Statement in response to the address by the President of the IHRA

Delivered by Minister Counsellor Henrik Malvik at the Permanent Council, Vienna, 26 January 2023.

Thank you Mr. Chair

We join others in welcoming the President of the International Holocaust Remembrance Alliance and thank her for her lucid address to the Permanent Council and the strong message conveyed.

Mr. Chair,

In 1940, there were about 2,100 Jews living in Norway. The Holocaust hit our Jewish community hard. 773 Jews were deported from Norway. Only 35 of them survived.

Norway will not forget, we are committed to remembering the lessons from the Holocaust and we are unwavering in our fight against antisemitism, together with the Jewish community in Norway. At the same time, we strongly oppose any attempt by any participating State to instrumentalize the history of holocaust and use twisted accusations of neo-Nazism and antisemitism for their own political and bellicose objectives.

Mr. Chair,

Norway has become a diverse society, and the government aims to protect this diversity. Hostile attitudes towards certain groups represents a threat to society and democracy. Both distant and recent history shows that antisemitism has indeed existed in Norway. The terrorist attacks in Norway in 2011 and 2019 clearly show the link between antisemitism and right-wing extremism.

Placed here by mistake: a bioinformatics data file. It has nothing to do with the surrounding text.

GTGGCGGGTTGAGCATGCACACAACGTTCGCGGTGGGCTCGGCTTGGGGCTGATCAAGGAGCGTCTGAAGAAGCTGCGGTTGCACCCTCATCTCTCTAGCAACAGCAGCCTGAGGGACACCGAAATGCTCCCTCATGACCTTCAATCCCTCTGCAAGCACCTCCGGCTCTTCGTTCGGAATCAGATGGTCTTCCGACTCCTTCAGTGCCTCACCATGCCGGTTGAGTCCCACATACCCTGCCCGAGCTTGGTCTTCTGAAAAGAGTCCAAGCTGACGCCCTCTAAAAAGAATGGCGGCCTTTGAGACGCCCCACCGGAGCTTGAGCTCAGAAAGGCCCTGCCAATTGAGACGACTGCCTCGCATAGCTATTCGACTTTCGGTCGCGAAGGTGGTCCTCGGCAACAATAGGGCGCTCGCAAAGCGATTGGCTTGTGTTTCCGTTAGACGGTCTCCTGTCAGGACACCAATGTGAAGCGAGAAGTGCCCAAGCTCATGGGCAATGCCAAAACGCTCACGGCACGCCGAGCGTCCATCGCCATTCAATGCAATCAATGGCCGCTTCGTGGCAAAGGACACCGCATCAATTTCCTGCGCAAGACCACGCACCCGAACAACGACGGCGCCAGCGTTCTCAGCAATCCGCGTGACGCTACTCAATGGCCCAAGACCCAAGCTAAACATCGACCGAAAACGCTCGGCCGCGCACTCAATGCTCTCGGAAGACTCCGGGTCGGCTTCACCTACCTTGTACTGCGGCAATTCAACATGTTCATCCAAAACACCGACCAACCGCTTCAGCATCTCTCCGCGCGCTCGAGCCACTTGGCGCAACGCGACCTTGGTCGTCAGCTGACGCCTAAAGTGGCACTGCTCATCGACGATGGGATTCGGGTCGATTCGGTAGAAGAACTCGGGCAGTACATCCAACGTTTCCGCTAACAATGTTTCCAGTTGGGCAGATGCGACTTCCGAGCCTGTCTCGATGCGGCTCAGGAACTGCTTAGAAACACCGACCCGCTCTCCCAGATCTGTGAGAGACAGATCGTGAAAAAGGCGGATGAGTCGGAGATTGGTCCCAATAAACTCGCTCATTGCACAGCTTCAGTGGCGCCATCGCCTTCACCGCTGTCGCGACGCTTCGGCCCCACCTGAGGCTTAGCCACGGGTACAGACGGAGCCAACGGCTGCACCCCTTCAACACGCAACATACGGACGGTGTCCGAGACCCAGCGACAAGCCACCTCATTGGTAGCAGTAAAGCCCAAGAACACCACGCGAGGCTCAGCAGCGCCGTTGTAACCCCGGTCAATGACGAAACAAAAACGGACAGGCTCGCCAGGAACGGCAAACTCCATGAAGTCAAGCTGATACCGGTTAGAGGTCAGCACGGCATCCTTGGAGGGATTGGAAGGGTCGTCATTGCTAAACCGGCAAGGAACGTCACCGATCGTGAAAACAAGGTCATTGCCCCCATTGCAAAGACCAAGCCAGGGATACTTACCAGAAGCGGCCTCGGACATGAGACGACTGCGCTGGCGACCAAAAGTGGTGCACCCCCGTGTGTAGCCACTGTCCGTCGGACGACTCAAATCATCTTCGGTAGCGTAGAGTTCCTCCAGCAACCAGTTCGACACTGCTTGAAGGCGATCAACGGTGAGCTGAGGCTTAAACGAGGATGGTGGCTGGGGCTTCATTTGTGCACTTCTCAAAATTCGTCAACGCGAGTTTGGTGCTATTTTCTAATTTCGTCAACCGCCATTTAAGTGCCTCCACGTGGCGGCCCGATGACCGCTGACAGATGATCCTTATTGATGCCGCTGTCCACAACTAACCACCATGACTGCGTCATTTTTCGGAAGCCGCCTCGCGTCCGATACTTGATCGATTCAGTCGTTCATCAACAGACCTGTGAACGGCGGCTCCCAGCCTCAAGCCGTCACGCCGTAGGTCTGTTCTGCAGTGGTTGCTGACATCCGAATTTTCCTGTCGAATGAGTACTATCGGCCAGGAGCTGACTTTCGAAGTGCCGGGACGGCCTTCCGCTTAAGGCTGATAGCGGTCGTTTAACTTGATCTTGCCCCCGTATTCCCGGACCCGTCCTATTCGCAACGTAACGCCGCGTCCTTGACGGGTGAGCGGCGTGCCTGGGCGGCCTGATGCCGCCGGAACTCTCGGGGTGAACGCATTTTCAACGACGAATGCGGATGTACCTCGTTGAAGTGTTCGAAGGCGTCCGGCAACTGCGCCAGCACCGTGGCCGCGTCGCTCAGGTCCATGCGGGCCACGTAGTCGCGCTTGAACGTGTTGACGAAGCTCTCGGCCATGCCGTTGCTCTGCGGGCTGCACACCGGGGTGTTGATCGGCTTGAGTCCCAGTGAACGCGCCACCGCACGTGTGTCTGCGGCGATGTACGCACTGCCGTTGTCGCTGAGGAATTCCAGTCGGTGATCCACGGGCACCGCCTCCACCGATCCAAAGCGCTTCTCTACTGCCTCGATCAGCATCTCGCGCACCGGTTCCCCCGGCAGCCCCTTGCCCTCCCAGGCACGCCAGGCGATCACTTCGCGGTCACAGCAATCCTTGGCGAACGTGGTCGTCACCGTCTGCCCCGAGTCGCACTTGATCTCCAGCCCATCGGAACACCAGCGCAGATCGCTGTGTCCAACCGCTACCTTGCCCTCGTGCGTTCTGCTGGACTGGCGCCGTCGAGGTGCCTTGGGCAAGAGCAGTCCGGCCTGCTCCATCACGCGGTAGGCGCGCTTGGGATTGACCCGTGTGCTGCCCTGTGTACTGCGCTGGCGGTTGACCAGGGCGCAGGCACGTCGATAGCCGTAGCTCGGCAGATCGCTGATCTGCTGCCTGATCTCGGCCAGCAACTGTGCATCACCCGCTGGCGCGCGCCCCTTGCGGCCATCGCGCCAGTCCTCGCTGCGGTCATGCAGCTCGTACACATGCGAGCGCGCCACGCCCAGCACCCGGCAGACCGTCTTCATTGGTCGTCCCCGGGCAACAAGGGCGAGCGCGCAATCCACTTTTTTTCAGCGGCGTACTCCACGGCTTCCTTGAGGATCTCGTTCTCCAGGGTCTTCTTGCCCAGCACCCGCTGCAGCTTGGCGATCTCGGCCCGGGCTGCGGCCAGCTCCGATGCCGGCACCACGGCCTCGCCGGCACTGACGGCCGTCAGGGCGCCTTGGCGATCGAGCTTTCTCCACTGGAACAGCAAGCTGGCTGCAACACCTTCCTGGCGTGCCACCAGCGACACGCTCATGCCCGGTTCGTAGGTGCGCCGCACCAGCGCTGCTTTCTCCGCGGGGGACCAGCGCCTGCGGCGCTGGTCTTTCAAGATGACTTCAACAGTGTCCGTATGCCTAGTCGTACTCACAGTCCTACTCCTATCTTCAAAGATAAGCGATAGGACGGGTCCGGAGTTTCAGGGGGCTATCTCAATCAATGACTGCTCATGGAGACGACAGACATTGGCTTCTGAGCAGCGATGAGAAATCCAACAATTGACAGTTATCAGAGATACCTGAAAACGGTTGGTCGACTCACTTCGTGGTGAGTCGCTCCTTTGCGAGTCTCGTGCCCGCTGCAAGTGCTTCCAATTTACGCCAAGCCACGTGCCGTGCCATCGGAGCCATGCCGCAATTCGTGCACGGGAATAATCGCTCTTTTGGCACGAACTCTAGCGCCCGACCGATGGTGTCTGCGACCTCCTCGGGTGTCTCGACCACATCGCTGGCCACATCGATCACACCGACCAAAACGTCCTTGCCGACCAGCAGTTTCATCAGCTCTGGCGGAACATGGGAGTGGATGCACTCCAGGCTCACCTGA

Every five years the Norwegian Centre for Holocaust and Minority Studies presents a survey on the attitudes of Norwegians towards Jews and other minorities. Since 2017, the surveys show a significant decrease in social distance from and dislike of Jews, while the prevalence of prejudices has remained stable. Results show that Muslims tend to have more negative experiences than Jews, but far more Jews than Muslims evade showing their religious affiliation out of fear of negative attitudes.

Mr. Chair,

The OSCE has many tools for assisting participating States in addressing tolerance and non-discrimination. The responsibility however lies with us, the participating States. For my government, it is important to emphasize that it is the responsibility of society at large to combat antisemitism.

The Norwegian Action Plan Against Anti-Semitism includes several components, including teaching about antisemitism in schools, enhancing knowledge through research and highlighting the breadth of Jewish culture.

It is a broad approach, because we know knowledge breaks down prejudice.  

To conclude, I would like to express Norway’s full support to the important work of the International Holocaust Remembrance Alliance.

Thank you.